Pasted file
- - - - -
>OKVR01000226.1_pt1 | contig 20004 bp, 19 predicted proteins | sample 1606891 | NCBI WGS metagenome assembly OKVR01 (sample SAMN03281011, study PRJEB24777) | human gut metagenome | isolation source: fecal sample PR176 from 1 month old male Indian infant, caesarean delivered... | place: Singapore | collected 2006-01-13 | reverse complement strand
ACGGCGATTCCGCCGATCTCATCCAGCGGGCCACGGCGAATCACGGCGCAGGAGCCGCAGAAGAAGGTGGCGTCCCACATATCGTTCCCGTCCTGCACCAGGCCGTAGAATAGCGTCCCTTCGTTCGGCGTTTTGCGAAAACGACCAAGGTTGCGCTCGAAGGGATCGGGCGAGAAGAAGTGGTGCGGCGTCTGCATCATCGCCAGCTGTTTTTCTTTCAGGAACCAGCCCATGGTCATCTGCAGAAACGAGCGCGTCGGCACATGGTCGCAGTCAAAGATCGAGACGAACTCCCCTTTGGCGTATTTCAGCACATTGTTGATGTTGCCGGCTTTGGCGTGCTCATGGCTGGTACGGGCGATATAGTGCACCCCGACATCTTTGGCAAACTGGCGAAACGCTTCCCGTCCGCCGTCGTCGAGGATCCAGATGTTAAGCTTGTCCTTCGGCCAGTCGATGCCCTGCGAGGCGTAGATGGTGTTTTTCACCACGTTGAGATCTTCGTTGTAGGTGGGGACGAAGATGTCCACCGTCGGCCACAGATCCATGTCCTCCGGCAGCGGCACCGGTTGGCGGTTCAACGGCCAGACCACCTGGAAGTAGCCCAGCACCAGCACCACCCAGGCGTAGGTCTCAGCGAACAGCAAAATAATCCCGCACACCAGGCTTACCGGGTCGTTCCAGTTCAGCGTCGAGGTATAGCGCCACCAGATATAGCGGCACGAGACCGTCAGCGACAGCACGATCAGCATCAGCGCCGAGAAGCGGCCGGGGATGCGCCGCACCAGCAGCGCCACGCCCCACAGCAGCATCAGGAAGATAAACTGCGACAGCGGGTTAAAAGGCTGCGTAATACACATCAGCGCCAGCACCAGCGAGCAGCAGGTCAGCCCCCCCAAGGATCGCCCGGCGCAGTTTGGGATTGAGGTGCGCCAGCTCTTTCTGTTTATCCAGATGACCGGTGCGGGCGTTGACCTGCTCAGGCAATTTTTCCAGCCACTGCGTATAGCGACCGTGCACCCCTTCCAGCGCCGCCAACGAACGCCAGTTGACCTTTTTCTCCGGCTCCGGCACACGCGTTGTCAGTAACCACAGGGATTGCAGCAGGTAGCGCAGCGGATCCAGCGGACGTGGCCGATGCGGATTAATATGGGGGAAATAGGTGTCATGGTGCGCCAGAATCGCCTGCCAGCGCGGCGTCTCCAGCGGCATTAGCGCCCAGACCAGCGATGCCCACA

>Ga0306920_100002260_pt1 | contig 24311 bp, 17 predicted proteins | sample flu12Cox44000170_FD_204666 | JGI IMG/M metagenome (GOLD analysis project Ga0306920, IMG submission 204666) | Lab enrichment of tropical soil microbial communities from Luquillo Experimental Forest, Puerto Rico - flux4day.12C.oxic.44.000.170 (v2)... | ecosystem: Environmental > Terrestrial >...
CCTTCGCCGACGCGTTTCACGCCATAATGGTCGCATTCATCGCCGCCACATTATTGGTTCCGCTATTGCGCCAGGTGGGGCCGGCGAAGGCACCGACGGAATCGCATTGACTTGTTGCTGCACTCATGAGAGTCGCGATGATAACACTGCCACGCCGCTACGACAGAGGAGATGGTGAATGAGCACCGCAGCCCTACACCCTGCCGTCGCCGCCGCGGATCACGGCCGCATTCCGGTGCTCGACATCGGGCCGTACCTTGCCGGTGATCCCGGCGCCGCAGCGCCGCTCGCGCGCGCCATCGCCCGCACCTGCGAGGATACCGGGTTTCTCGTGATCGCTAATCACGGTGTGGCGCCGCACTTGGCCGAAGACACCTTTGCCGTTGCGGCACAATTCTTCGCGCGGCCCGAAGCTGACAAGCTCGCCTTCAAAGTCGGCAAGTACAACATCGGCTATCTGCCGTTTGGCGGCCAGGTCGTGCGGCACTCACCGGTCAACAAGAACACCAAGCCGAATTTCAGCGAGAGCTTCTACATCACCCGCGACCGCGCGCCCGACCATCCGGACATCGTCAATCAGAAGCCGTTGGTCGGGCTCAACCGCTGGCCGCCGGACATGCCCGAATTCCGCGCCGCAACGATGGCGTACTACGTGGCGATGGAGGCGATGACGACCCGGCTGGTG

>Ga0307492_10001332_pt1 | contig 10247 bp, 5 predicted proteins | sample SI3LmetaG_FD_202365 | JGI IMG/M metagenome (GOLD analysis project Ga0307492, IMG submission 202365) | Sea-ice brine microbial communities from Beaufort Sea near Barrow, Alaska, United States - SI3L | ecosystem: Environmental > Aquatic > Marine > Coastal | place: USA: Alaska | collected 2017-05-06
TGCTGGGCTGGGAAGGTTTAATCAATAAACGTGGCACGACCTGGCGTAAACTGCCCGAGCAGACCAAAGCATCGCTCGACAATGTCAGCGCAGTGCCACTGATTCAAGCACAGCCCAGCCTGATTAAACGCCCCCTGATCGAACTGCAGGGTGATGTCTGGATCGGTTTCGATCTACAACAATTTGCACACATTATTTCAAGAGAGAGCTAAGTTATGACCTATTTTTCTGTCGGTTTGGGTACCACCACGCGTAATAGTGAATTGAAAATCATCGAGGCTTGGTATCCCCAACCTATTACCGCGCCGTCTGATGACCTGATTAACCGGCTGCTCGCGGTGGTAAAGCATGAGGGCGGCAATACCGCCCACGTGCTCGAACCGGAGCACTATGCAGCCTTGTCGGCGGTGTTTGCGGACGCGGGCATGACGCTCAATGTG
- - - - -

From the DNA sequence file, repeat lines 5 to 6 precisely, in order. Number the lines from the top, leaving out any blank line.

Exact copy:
>Ga0307492_10001332_pt1 | contig 10247 bp, 5 predicted proteins | sample SI3LmetaG_FD_202365 | JGI IMG/M metagenome (GOLD analysis project Ga0307492, IMG submission 202365) | Sea-ice brine microbial communities from Beaufort Sea near Barrow, Alaska, United States - SI3L | ecosystem: Environmental > Aquatic > Marine > Coastal | place: USA: Alaska | collected 2017-05-06
TGCTGGGCTGGGAAGGTTTAATCAATAAACGTGGCACGACCTGGCGTAAACTGCCCGAGCAGACCAAAGCATCGCTCGACAATGTCAGCGCAGTGCCACTGATTCAAGCACAGCCCAGCCTGATTAAACGCCCCCTGATCGAACTGCAGGGTGATGTCTGGATCGGTTTCGATCTACAACAATTTGCACACATTATTTCAAGAGAGAGCTAAGTTATGACCTATTTTTCTGTCGGTTTGGGTACCACCACGCGTAATAGTGAATTGAAAATCATCGAGGCTTGGTATCCCCAACCTATTACCGCGCCGTCTGATGACCTGATTAACCGGCTGCTCGCGGTGGTAAAGCATGAGGGCGGCAATACCGCCCACGTGCTCGAACCGGAGCACTATGCAGCCTTGTCGGCGGTGTTTGCGGACGCGGGCATGACGCTCAATGTG